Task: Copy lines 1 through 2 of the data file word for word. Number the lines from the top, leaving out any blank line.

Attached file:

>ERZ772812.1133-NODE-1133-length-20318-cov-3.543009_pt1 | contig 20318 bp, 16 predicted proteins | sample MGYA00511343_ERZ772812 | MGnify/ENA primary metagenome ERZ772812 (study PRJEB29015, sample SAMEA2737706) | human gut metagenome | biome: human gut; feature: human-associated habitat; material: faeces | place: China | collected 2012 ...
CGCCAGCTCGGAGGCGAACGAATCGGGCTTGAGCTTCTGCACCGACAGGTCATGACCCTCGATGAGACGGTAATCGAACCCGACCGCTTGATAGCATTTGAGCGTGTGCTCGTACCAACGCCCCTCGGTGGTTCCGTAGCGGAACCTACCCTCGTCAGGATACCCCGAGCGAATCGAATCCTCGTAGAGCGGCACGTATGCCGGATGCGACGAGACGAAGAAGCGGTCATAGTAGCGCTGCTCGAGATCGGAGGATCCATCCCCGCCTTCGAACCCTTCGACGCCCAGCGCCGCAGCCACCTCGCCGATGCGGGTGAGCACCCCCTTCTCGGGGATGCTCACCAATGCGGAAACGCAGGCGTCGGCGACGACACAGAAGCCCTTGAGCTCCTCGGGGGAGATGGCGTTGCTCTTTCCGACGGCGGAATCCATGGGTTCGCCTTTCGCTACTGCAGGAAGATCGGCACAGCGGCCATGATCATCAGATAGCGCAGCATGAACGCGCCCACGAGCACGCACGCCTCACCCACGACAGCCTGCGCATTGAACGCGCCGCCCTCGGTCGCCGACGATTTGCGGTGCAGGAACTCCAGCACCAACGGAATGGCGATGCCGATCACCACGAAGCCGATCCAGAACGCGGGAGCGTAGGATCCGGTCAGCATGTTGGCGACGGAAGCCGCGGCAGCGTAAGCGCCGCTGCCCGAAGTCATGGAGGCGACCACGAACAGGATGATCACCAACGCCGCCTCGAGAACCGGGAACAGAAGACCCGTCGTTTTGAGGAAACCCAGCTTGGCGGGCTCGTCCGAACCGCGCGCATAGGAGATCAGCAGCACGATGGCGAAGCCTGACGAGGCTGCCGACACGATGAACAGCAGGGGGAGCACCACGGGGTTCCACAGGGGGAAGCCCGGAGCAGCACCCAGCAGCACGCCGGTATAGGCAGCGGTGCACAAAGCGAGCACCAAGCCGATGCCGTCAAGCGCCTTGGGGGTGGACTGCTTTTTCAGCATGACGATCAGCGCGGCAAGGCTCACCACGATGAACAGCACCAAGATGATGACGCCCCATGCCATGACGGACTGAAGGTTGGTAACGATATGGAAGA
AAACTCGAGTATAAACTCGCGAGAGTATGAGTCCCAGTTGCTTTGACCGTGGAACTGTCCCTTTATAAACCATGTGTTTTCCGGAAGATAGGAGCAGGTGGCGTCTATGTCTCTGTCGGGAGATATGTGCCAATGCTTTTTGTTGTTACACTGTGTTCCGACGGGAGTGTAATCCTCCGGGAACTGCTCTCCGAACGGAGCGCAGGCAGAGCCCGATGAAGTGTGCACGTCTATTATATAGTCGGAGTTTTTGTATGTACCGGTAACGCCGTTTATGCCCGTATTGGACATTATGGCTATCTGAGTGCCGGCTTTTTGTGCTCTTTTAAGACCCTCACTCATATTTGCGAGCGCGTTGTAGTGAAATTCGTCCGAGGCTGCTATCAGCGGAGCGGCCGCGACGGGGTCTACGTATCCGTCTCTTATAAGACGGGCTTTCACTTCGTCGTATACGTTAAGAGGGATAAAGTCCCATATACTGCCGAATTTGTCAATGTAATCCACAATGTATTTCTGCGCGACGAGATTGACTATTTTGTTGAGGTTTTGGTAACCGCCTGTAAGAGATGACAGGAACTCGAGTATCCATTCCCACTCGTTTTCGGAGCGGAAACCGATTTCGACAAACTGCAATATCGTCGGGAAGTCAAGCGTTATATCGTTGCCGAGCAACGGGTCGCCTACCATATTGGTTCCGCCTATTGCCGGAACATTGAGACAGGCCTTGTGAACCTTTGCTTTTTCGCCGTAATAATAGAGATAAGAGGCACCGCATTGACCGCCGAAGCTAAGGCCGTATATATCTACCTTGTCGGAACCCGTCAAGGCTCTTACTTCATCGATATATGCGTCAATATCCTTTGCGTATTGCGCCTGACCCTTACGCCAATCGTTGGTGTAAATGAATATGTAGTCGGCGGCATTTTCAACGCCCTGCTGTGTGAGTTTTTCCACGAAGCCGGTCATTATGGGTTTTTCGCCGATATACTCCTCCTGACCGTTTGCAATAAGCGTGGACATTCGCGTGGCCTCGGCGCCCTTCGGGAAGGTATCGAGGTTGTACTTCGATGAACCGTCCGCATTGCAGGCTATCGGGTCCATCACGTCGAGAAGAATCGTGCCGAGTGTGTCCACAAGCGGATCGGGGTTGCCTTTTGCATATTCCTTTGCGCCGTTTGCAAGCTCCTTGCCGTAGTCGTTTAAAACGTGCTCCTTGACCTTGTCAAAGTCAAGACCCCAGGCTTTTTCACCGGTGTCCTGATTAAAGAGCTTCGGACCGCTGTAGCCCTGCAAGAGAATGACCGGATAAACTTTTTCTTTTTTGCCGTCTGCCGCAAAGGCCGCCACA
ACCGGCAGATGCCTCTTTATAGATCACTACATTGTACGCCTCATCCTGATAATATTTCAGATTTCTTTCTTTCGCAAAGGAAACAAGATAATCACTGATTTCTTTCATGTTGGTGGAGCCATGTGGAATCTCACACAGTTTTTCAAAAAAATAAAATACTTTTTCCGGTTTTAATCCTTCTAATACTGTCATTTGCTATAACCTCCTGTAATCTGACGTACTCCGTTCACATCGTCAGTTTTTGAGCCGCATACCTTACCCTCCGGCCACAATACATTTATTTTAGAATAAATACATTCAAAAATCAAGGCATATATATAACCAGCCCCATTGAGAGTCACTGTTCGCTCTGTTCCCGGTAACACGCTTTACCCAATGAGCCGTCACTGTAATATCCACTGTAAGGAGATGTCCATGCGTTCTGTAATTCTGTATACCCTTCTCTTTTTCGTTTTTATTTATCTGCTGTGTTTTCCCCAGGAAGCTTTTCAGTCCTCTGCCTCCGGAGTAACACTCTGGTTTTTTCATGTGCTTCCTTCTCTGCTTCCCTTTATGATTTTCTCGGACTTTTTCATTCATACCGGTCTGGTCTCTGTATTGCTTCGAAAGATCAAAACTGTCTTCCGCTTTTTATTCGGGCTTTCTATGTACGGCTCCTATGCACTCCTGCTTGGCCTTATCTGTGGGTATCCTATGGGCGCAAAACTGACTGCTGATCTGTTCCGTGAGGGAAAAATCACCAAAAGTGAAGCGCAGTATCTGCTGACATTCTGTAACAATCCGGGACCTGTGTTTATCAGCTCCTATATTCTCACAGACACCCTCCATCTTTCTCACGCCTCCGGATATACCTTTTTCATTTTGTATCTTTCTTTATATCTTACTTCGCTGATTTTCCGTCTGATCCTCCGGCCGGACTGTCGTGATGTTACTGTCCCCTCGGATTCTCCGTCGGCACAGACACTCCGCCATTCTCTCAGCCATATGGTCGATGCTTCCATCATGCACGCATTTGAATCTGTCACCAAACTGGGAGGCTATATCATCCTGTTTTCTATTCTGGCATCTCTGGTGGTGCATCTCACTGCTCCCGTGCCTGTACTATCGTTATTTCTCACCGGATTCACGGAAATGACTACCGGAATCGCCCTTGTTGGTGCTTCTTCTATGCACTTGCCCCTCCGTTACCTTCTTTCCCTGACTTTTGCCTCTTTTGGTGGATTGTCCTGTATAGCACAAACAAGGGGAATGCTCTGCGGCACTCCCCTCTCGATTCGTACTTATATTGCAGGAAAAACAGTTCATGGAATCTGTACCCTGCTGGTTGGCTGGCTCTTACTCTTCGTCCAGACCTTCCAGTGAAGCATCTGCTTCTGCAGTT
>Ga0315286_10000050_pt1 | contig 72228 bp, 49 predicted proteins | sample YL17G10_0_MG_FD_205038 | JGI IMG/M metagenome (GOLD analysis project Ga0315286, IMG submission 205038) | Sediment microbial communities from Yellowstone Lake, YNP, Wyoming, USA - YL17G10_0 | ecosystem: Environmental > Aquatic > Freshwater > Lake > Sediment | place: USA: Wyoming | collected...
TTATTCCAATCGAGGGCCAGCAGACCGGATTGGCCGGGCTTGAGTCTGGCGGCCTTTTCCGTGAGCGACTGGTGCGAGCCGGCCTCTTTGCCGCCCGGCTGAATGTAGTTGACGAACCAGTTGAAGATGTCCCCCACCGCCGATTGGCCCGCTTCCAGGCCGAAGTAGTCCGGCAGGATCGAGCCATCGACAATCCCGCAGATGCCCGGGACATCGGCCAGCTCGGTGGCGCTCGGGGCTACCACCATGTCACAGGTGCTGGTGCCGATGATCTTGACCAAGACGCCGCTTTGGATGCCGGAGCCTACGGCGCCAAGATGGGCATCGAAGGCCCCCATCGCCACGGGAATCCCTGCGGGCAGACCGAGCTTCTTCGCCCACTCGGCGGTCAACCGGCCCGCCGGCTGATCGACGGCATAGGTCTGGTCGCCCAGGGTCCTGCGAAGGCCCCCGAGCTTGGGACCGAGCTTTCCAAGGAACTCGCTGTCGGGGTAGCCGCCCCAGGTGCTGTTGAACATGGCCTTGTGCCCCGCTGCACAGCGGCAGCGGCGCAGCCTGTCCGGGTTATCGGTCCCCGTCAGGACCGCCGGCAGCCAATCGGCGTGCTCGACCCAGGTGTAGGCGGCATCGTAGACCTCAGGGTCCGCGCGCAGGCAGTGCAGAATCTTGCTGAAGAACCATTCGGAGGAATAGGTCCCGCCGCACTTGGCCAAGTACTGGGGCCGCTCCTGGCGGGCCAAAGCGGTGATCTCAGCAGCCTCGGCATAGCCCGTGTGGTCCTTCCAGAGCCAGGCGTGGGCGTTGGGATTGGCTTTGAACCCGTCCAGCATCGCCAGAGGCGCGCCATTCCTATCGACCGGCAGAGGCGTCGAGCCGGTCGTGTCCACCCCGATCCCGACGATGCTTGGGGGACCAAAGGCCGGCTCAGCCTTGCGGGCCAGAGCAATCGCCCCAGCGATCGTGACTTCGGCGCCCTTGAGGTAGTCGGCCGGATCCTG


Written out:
>ERZ772812.1133-NODE-1133-length-20318-cov-3.543009_pt1 | contig 20318 bp, 16 predicted proteins | sample MGYA00511343_ERZ772812 | MGnify/ENA primary metagenome ERZ772812 (study PRJEB29015, sample SAMEA2737706) | human gut metagenome | biome: human gut; feature: human-associated habitat; material: faeces | place: China | collected 2012 ...
CGCCAGCTCGGAGGCGAACGAATCGGGCTTGAGCTTCTGCACCGACAGGTCATGACCCTCGATGAGACGGTAATCGAACCCGACCGCTTGATAGCATTTGAGCGTGTGCTCGTACCAACGCCCCTCGGTGGTTCCGTAGCGGAACCTACCCTCGTCAGGATACCCCGAGCGAATCGAATCCTCGTAGAGCGGCACGTATGCCGGATGCGACGAGACGAAGAAGCGGTCATAGTAGCGCTGCTCGAGATCGGAGGATCCATCCCCGCCTTCGAACCCTTCGACGCCCAGCGCCGCAGCCACCTCGCCGATGCGGGTGAGCACCCCCTTCTCGGGGATGCTCACCAATGCGGAAACGCAGGCGTCGGCGACGACACAGAAGCCCTTGAGCTCCTCGGGGGAGATGGCGTTGCTCTTTCCGACGGCGGAATCCATGGGTTCGCCTTTCGCTACTGCAGGAAGATCGGCACAGCGGCCATGATCATCAGATAGCGCAGCATGAACGCGCCCACGAGCACGCACGCCTCACCCACGACAGCCTGCGCATTGAACGCGCCGCCCTCGGTCGCCGACGATTTGCGGTGCAGGAACTCCAGCACCAACGGAATGGCGATGCCGATCACCACGAAGCCGATCCAGAACGCGGGAGCGTAGGATCCGGTCAGCATGTTGGCGACGGAAGCCGCGGCAGCGTAAGCGCCGCTGCCCGAAGTCATGGAGGCGACCACGAACAGGATGATCACCAACGCCGCCTCGAGAACCGGGAACAGAAGACCCGTCGTTTTGAGGAAACCCAGCTTGGCGGGCTCGTCCGAACCGCGCGCATAGGAGATCAGCAGCACGATGGCGAAGCCTGACGAGGCTGCCGACACGATGAACAGCAGGGGGAGCACCACGGGGTTCCACAGGGGGAAGCCCGGAGCAGCACCCAGCAGCACGCCGGTATAGGCAGCGGTGCACAAAGCGAGCACCAAGCCGATGCCGTCAAGCGCCTTGGGGGTGGACTGCTTTTTCAGCATGACGATCAGCGCGGCAAGGCTCACCACGATGAACAGCACCAAGATGATGACGCCCCATGCCATGACGGACTGAAGGTTGGTAACGATATGGAAGA